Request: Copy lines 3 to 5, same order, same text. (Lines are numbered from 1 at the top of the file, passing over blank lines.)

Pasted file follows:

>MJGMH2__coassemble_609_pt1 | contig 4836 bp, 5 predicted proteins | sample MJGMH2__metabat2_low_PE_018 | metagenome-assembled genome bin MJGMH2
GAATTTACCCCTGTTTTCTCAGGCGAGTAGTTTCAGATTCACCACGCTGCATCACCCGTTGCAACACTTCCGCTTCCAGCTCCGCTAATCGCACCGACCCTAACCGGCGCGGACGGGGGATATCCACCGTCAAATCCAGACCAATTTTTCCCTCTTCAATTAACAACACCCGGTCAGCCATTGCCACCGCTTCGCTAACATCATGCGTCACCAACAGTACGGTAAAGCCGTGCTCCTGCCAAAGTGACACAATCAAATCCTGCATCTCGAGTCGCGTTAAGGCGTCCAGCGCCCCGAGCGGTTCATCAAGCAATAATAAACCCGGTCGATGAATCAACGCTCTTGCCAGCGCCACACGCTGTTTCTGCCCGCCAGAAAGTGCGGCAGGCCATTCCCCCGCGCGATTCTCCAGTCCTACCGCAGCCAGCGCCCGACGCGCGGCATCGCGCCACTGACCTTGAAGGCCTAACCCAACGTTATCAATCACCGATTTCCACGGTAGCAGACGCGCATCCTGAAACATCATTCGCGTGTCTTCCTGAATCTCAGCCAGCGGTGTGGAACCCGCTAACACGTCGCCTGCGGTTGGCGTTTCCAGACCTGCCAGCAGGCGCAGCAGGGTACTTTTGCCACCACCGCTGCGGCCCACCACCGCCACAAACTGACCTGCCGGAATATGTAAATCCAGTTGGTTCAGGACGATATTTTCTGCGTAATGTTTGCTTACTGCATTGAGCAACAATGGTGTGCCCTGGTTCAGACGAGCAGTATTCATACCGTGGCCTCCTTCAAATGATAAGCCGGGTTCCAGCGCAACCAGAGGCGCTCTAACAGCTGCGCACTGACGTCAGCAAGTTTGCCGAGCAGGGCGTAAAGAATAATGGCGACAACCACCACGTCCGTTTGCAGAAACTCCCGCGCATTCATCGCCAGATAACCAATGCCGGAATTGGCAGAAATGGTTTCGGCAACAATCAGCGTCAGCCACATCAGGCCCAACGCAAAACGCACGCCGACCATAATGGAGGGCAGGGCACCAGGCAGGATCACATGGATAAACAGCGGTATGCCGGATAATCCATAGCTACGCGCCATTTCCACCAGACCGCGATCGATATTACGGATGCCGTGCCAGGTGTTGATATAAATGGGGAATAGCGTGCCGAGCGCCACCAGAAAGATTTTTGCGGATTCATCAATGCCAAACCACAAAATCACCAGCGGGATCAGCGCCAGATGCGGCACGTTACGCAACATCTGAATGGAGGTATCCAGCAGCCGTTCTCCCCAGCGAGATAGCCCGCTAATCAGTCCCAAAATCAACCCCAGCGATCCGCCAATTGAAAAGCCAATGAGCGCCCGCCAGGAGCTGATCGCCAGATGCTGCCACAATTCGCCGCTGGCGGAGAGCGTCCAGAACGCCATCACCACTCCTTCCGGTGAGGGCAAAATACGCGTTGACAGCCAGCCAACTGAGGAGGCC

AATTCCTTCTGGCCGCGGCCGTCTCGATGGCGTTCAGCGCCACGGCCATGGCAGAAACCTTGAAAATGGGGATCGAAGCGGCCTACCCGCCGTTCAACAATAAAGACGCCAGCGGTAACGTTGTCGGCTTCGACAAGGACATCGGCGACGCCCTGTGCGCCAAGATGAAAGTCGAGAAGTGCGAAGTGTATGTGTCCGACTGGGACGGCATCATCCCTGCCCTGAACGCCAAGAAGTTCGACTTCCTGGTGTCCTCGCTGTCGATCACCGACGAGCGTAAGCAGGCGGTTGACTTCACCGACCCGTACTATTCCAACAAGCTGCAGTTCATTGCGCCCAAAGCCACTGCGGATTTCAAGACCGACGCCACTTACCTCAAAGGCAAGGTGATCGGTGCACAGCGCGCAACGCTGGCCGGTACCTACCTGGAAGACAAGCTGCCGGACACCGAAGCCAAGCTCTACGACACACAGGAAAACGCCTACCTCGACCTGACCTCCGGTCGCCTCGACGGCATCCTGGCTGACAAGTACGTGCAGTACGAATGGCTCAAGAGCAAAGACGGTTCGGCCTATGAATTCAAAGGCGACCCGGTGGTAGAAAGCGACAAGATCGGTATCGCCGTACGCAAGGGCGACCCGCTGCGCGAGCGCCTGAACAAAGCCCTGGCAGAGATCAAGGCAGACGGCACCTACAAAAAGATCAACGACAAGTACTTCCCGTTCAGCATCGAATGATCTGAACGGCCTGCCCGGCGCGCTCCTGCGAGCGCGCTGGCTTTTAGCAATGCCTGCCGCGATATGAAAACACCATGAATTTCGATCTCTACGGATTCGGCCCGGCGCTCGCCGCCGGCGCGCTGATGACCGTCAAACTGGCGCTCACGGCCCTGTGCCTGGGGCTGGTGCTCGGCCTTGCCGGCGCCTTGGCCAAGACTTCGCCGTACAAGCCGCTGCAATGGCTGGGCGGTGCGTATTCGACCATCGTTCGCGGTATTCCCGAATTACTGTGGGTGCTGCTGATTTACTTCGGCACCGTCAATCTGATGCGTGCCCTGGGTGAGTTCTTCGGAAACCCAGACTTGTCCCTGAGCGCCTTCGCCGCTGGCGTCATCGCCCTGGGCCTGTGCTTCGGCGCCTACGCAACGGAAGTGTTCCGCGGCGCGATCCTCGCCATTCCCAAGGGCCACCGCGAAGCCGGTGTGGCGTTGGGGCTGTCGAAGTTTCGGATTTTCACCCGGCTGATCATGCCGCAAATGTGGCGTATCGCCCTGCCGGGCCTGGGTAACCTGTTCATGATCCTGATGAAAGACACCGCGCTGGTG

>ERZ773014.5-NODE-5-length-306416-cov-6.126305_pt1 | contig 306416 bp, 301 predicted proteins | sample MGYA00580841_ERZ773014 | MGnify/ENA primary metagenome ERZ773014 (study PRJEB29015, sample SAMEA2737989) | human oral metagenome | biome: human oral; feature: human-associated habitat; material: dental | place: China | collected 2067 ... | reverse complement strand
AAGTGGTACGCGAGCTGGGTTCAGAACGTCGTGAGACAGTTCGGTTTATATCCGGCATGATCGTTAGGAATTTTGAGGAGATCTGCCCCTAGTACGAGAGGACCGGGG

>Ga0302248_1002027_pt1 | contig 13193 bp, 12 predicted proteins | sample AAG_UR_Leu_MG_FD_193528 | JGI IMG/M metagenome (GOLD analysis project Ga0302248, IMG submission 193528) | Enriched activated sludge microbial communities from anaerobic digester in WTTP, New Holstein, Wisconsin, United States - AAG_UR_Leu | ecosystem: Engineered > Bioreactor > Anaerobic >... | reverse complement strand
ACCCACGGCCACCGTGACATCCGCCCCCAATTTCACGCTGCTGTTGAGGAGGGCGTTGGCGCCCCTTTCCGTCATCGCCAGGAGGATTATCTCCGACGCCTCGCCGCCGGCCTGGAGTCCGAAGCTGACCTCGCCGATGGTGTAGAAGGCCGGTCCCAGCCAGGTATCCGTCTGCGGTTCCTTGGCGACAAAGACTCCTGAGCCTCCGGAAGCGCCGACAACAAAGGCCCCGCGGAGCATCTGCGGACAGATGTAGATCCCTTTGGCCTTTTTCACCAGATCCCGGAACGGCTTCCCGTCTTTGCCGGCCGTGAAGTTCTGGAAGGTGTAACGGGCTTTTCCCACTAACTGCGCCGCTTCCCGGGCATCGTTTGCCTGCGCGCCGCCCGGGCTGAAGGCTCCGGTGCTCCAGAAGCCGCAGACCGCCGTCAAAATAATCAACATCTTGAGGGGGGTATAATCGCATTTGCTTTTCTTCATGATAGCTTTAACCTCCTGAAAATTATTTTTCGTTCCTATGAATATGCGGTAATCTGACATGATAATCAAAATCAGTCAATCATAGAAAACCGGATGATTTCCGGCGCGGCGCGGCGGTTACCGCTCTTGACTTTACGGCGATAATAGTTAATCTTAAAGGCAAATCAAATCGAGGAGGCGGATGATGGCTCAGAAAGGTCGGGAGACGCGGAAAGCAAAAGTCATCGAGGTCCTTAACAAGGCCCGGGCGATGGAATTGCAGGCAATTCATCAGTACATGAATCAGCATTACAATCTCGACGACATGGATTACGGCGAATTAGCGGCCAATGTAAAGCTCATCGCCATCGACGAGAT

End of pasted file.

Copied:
AATTCCTTCTGGCCGCGGCCGTCTCGATGGCGTTCAGCGCCACGGCCATGGCAGAAACCTTGAAAATGGGGATCGAAGCGGCCTACCCGCCGTTCAACAATAAAGACGCCAGCGGTAACGTTGTCGGCTTCGACAAGGACATCGGCGACGCCCTGTGCGCCAAGATGAAAGTCGAGAAGTGCGAAGTGTATGTGTCCGACTGGGACGGCATCATCCCTGCCCTGAACGCCAAGAAGTTCGACTTCCTGGTGTCCTCGCTGTCGATCACCGACGAGCGTAAGCAGGCGGTTGACTTCACCGACCCGTACTATTCCAACAAGCTGCAGTTCATTGCGCCCAAAGCCACTGCGGATTTCAAGACCGACGCCACTTACCTCAAAGGCAAGGTGATCGGTGCACAGCGCGCAACGCTGGCCGGTACCTACCTGGAAGACAAGCTGCCGGACACCGAAGCCAAGCTCTACGACACACAGGAAAACGCCTACCTCGACCTGACCTCCGGTCGCCTCGACGGCATCCTGGCTGACAAGTACGTGCAGTACGAATGGCTCAAGAGCAAAGACGGTTCGGCCTATGAATTCAAAGGCGACCCGGTGGTAGAAAGCGACAAGATCGGTATCGCCGTACGCAAGGGCGACCCGCTGCGCGAGCGCCTGAACAAAGCCCTGGCAGAGATCAAGGCAGACGGCACCTACAAAAAGATCAACGACAAGTACTTCCCGTTCAGCATCGAATGATCTGAACGGCCTGCCCGGCGCGCTCCTGCGAGCGCGCTGGCTTTTAGCAATGCCTGCCGCGATATGAAAACACCATGAATTTCGATCTCTACGGATTCGGCCCGGCGCTCGCCGCCGGCGCGCTGATGACCGTCAAACTGGCGCTCACGGCCCTGTGCCTGGGGCTGGTGCTCGGCCTTGCCGGCGCCTTGGCCAAGACTTCGCCGTACAAGCCGCTGCAATGGCTGGGCGGTGCGTATTCGACCATCGTTCGCGGTATTCCCGAATTACTGTGGGTGCTGCTGATTTACTTCGGCACCGTCAATCTGATGCGTGCCCTGGGTGAGTTCTTCGGAAACCCAGACTTGTCCCTGAGCGCCTTCGCCGCTGGCGTCATCGCCCTGGGCCTGTGCTTCGGCGCCTACGCAACGGAAGTGTTCCGCGGCGCGATCCTCGCCATTCCCAAGGGCCACCGCGAAGCCGGTGTGGCGTTGGGGCTGTCGAAGTTTCGGATTTTCACCCGGCTGATCATGCCGCAAATGTGGCGTATCGCCCTGCCGGGCCTGGGTAACCTGTTCATGATCCTGATGAAAGACACCGCGCTGGTG

>ERZ773014.5-NODE-5-length-306416-cov-6.126305_pt1 | contig 306416 bp, 301 predicted proteins | sample MGYA00580841_ERZ773014 | MGnify/ENA primary metagenome ERZ773014 (study PRJEB29015, sample SAMEA2737989) | human oral metagenome | biome: human oral; feature: human-associated habitat; material: dental | place: China | collected 2067 ... | reverse complement strand
AAGTGGTACGCGAGCTGGGTTCAGAACGTCGTGAGACAGTTCGGTTTATATCCGGCATGATCGTTAGGAATTTTGAGGAGATCTGCCCCTAGTACGAGAGGACCGGGG